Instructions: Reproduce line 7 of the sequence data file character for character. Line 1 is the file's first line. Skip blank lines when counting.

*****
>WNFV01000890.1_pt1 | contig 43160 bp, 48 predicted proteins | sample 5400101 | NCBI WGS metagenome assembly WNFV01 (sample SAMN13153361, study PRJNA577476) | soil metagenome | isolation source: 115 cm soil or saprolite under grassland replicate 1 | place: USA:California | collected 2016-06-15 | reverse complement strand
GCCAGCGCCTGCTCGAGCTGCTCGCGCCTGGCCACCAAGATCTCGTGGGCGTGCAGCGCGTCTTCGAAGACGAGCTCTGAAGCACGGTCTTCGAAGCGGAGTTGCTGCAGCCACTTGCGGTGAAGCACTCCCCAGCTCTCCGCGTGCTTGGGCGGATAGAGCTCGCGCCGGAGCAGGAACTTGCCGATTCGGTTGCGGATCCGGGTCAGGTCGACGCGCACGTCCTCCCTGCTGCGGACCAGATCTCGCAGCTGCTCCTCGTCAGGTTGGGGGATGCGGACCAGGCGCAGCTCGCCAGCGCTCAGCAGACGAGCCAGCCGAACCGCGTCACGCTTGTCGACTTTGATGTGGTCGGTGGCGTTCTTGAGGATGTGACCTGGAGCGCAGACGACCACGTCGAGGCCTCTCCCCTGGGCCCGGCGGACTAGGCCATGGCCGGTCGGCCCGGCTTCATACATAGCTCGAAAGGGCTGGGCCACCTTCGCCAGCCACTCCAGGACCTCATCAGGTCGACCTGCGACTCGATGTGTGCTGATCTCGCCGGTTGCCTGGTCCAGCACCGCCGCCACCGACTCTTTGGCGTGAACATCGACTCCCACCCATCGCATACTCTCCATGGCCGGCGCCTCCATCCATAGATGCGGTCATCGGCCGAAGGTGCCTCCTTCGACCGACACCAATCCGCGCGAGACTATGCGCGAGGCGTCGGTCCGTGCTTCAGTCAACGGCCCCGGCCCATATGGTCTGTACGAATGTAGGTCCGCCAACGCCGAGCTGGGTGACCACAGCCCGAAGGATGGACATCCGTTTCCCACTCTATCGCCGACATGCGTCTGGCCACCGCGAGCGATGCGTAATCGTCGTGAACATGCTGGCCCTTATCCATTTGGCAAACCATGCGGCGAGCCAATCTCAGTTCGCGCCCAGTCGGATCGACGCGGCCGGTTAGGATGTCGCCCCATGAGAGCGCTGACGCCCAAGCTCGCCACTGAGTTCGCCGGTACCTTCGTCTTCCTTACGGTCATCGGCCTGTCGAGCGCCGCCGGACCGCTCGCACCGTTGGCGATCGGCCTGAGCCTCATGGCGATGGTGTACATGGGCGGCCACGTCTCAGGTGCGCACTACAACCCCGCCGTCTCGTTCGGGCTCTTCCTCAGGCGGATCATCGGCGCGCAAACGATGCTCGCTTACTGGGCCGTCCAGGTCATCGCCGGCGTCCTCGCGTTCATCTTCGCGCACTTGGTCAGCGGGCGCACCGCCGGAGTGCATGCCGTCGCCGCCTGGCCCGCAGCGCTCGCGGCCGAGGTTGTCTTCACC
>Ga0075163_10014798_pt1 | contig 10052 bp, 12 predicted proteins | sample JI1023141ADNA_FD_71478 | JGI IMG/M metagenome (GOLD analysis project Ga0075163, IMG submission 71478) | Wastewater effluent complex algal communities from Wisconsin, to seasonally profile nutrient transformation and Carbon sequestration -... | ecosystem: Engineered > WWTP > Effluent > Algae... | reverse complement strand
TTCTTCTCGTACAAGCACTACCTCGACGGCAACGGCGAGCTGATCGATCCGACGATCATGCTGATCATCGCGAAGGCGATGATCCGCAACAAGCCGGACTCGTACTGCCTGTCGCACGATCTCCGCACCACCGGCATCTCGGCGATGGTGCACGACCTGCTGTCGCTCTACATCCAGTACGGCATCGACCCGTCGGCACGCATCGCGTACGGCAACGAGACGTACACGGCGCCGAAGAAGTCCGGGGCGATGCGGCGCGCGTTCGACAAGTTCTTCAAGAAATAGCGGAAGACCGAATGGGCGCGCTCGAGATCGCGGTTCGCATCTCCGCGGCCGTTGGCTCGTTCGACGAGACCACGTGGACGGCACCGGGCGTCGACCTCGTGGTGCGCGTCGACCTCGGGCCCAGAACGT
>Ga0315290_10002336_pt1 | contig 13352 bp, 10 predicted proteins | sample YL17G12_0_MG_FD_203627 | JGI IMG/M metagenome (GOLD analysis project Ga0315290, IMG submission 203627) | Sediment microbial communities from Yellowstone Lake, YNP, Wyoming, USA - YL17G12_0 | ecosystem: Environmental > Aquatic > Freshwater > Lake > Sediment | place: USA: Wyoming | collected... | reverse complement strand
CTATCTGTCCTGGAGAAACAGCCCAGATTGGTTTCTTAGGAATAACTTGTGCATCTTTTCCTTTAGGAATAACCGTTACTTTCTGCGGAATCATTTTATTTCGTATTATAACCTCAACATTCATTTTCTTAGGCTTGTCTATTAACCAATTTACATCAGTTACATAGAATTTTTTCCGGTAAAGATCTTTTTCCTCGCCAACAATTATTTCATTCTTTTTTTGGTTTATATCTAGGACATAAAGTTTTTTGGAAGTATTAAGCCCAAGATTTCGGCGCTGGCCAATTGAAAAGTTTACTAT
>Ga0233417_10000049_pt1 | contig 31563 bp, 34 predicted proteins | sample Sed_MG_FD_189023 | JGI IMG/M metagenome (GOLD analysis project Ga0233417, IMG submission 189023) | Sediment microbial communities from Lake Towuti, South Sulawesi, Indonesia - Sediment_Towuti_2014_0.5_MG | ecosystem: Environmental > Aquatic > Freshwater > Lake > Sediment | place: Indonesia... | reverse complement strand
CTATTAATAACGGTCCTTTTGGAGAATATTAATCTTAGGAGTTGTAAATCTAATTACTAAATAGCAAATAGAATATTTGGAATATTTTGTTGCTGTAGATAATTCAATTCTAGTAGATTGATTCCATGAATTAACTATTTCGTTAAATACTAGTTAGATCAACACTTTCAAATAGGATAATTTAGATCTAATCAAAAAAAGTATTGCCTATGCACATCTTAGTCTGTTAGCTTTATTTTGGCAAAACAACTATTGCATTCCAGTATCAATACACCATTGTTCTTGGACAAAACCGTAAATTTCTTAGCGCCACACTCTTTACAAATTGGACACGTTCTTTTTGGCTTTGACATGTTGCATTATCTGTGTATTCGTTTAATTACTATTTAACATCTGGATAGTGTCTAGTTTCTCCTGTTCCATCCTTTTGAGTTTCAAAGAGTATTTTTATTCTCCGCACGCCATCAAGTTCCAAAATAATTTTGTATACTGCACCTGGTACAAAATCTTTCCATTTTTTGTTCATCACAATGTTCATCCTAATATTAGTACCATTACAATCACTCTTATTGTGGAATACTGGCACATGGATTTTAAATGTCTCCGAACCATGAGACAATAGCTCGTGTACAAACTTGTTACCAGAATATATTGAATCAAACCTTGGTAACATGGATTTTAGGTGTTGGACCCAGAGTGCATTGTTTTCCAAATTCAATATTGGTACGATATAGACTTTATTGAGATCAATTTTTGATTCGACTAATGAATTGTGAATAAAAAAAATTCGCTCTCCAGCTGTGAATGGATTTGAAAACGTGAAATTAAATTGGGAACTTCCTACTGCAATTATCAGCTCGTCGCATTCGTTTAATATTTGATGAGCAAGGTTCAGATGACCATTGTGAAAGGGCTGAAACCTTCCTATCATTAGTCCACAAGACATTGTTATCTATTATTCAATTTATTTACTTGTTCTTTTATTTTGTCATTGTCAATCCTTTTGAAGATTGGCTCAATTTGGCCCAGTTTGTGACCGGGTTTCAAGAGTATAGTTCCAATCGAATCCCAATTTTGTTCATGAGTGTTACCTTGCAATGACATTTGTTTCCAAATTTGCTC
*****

>Ga0233417_10000049_pt1 | contig 31563 bp, 34 predicted proteins | sample Sed_MG_FD_189023 | JGI IMG/M metagenome (GOLD analysis project Ga0233417, IMG submission 189023) | Sediment microbial communities from Lake Towuti, South Sulawesi, Indonesia - Sediment_Towuti_2014_0.5_MG | ecosystem: Environmental > Aquatic > Freshwater > Lake > Sediment | place: Indonesia... | reverse complement strand